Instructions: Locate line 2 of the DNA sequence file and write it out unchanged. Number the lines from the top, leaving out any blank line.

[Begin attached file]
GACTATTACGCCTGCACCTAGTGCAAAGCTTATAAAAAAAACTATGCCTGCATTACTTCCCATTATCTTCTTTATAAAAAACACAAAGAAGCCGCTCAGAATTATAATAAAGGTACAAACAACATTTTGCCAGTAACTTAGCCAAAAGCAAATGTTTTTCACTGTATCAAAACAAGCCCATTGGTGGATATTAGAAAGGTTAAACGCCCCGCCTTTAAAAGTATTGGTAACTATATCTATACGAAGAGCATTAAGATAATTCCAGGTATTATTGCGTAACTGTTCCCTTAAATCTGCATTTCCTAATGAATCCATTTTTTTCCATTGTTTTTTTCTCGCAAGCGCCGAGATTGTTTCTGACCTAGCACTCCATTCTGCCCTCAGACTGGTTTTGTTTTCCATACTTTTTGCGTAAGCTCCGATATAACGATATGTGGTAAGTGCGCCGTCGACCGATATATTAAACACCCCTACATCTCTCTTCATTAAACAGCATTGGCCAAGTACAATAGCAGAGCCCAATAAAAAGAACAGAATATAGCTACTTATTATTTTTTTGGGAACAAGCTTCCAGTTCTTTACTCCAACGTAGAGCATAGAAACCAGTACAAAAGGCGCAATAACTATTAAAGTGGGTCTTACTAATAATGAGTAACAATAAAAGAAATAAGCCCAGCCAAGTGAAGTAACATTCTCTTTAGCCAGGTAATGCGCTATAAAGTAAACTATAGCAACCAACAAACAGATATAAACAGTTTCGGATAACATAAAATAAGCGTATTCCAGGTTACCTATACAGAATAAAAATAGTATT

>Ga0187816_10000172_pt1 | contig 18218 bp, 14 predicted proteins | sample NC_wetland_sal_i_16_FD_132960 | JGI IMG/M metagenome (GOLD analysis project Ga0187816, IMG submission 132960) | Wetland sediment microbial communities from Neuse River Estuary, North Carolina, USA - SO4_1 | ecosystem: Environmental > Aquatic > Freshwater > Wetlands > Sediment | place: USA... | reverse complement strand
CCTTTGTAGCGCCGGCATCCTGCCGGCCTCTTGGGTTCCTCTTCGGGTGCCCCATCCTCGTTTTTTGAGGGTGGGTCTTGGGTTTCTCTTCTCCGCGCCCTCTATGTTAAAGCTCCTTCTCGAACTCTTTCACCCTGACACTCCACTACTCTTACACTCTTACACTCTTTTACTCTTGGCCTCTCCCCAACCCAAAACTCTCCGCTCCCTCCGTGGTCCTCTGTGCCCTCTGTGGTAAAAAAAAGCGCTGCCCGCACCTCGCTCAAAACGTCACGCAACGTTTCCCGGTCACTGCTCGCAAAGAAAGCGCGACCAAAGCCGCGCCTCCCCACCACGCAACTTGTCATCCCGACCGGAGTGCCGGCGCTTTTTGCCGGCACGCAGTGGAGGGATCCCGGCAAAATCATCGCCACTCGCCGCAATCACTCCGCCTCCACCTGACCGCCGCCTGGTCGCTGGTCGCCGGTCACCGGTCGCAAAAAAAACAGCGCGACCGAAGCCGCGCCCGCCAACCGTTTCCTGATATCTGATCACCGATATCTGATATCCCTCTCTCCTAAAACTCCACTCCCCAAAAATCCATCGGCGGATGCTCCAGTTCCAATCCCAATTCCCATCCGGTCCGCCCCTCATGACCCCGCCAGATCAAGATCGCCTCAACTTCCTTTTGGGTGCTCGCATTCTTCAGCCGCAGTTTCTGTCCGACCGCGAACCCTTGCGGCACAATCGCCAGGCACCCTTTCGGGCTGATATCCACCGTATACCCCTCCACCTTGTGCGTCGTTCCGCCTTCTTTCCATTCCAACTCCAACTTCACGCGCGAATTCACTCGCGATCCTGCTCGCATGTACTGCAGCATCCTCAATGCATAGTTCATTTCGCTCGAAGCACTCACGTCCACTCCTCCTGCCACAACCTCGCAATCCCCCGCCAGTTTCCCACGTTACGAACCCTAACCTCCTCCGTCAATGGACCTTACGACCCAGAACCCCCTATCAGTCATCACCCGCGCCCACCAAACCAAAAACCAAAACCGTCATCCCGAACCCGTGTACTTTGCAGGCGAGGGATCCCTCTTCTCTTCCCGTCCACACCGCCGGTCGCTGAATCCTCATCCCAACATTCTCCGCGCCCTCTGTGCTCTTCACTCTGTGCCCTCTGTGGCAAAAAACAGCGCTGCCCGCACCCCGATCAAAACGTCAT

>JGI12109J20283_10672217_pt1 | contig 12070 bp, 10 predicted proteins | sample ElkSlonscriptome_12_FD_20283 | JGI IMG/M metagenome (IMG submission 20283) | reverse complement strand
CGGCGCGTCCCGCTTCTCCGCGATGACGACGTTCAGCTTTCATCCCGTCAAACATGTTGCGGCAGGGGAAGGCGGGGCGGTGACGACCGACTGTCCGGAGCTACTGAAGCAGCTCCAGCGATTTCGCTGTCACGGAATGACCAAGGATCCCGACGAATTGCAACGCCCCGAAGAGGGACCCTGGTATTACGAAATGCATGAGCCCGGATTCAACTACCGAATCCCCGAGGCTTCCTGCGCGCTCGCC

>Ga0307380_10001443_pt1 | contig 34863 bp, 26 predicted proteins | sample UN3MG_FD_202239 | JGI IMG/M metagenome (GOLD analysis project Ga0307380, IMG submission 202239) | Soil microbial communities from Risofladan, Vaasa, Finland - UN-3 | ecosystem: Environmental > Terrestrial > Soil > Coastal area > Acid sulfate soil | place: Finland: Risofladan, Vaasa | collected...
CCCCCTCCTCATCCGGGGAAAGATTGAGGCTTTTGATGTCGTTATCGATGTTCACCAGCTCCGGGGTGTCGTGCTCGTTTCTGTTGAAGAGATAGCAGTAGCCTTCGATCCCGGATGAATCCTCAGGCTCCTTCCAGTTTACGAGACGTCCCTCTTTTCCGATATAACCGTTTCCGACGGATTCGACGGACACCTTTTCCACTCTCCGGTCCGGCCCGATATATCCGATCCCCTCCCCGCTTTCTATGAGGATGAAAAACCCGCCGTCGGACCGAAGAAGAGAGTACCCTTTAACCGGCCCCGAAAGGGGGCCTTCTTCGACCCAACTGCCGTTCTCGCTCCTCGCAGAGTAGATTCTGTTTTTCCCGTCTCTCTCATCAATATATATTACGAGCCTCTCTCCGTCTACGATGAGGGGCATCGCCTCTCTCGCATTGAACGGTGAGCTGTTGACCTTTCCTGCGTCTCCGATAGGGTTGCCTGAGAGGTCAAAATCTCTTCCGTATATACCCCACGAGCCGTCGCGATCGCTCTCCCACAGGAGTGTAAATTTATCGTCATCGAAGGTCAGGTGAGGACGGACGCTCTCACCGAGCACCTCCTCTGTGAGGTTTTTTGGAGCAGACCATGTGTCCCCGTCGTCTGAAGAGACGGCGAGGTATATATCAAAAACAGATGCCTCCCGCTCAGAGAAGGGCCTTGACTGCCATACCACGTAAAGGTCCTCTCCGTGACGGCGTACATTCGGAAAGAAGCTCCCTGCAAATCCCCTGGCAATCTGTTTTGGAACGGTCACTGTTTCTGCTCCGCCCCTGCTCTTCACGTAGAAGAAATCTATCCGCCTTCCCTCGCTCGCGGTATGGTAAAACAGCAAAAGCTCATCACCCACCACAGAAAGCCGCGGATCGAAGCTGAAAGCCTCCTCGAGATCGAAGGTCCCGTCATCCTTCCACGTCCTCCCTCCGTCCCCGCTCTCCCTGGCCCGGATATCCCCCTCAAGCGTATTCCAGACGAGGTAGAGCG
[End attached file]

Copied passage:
>Ga0187816_10000172_pt1 | contig 18218 bp, 14 predicted proteins | sample NC_wetland_sal_i_16_FD_132960 | JGI IMG/M metagenome (GOLD analysis project Ga0187816, IMG submission 132960) | Wetland sediment microbial communities from Neuse River Estuary, North Carolina, USA - SO4_1 | ecosystem: Environmental > Aquatic > Freshwater > Wetlands > Sediment | place: USA... | reverse complement strand